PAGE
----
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This High Holiday Season, Commit To Joining The Fight Against Climate Change

The high holidays are a time of personal and communal reckoning. These are the sins we have committed, we recite. Before the beginning of Yom Kippur, even before Kol Nidrei, the prayer leader or shaliach tzibbur recites “with the consent of God … we allow ourselves to pray with transgressors.” We are in this together.

My rabbi in Middletown CT, Seth Haaz — now Senior Rabbi at Temple Zion in Penn Valley, PA — used to take the tradition of the fist thumping on the chest with each phrase of the viddui — the confessional — and suggest adding a gentle circular motion. It is not about punishing ourselves, he would say, it is about realizing our mistakes, softening our hearts, and changing course.

If nothing else, Yom Kippur is about realizing the consequences of our actions. What we do, what we say, and how we act in the world matters.

Now, in the fall of 2019, or the new Jewish year of 5780, we recognize that the burning of fossil fuels leads to increased carbon in the atmosphere, which acts like a blanket, warming the planet and destabilizing the climate. We recognize that higher levels of carbon dioxide and other greenhouse gases lead to warmer oceans, more devastating hurricanes, sea level rise, and extreme heat.

We recognize that the poor and disadvantaged — people who live in city areas without cooling trees, in coastal areas without the ability to relocate, and under extreme heat conditions without air conditioning — are most strongly impacted. We recognize that we are all vulnerable, and that our children and children’s children will be even more so because of our actions today.

We can beat ourselves on the chest, but self-affliction does not solve the problem. Is it possible, instead, to soften our hearts and change course?

We can certainly change course. We can awaken, with the call of the shofar, to the solutions that are available now, with immediate benefits to health, the environment, and the economy. There are new technologies like zero-emission electric cars that cost no more than the average gasoline-powered car, have lower maintenance costs, and get us where we need to go in almost all situations. And there are policies like carbon pricing that reduce pollution, improve health, spur innovation, and benefit the economy while also addressing the underlying causes of climate change.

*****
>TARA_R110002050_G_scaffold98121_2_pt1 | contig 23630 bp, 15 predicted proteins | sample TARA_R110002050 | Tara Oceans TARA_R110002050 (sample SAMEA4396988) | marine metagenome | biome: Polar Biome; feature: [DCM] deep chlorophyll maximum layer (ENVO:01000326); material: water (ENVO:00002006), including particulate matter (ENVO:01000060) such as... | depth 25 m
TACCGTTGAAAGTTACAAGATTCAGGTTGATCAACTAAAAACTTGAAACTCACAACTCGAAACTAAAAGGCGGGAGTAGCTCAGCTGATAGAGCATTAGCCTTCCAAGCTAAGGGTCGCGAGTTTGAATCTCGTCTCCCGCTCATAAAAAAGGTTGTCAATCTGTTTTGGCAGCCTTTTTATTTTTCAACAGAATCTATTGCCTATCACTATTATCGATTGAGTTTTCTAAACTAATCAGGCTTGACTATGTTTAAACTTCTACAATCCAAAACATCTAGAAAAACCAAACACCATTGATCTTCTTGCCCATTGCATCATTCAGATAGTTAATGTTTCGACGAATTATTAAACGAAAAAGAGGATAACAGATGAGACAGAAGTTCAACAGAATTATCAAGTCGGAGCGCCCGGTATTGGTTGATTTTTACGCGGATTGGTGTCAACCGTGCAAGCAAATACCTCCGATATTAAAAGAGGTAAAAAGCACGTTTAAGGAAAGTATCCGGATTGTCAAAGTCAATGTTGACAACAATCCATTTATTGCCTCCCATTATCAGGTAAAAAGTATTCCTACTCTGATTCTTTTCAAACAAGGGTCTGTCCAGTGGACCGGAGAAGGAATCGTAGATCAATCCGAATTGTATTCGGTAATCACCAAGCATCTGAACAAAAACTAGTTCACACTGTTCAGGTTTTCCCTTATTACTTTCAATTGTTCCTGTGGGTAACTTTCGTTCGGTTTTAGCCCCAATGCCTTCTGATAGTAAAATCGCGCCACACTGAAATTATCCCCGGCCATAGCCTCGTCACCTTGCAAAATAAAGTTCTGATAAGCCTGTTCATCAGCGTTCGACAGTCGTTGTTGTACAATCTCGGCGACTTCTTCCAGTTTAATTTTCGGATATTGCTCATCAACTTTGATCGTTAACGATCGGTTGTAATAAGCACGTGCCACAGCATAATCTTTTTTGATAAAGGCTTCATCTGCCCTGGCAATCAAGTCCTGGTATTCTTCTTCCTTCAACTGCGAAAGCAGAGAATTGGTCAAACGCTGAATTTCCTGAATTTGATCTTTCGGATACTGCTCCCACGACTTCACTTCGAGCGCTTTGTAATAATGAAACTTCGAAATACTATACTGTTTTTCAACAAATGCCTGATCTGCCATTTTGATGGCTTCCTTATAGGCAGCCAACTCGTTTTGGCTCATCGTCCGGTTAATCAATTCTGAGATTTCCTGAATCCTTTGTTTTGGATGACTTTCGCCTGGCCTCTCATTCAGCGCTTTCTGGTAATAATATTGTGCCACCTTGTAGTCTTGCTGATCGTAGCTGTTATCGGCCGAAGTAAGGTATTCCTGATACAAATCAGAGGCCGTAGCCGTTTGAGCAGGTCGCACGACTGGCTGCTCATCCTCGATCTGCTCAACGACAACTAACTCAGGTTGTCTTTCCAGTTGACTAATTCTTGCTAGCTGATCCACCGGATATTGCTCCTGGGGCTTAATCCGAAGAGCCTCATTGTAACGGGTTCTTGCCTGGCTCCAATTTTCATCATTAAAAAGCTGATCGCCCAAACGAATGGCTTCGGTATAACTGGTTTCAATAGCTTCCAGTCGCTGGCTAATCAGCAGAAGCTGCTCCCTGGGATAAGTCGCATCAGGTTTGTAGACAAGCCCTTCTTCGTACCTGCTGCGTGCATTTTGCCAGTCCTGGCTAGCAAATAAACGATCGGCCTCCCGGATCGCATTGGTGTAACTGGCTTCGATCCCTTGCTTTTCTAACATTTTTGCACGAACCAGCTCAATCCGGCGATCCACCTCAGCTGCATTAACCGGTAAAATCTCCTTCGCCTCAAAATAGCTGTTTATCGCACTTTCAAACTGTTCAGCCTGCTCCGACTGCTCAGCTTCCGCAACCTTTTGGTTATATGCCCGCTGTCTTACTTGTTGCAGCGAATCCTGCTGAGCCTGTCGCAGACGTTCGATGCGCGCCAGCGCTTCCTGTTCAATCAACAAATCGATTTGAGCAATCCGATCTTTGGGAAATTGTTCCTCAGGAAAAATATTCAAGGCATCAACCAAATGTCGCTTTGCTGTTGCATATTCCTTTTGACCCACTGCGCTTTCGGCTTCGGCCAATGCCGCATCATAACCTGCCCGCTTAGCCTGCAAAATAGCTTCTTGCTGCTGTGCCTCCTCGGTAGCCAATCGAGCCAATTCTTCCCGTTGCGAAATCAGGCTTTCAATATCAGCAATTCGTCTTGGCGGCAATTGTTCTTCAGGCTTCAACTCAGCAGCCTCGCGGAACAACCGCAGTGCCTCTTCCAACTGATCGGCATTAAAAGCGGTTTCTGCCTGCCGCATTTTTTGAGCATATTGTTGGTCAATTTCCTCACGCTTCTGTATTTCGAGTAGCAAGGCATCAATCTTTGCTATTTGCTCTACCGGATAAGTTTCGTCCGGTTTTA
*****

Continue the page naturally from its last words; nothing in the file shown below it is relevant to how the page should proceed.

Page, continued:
Softening our hearts is another matter, and it takes time. Sometimes it takes grief for all that we have lost and all that we are losing right now. Sometimes it takes an acknowledgement of fear and an understanding that we are all in this together. Sometimes it takes the willingness to talk, to engage in honest dialogue, to recognize that we are each made in the image of God — b’tselem Elohim — and to recognize that we may have shared values along with different opinions and beliefs.

Three core Jewish values demand action on climate change. The first is tikkun olam, repairing the world. The second is caring for the poor and vulnerable. And the third value is avoiding needless waste, or bal tashchit .

Jewish organizations are stepping up to the plate. The Jewish Climate Action Network (JCAN) provides valuable resources and tools for congregations. Hazon gives Jewish Institutions the opportunity to earn a Seal of Sustainability. The Religious Action Center of Reform Judaism has included environmental justice as one of five core issues in its Brit Olam. And Jewish groups are connecting with broader faith-based organizations such as GreenFaith and Interfaith Power and Light.

As I confront the enormity of the challenge in front of us, I often think of the verse from Pirkei Avot, “Lo alecha ham’lacha ligmor”: “It is not incumbent upon you to complete the work, but neither are you free to desist from it.”

I do not desist, I work at it each day while doing my best to balance other responsibilities and needs. May we each engage in this critical work to repair the world, soften our hearts, change course, and build the political will for a livable world in this Jewish new year of 5780.

Yonatan Malin is a volunteer with Citizens’ Climate Lobby (CCL) and co-leader of the CCL Jewish Action Team. He lives in Boulder, CO.


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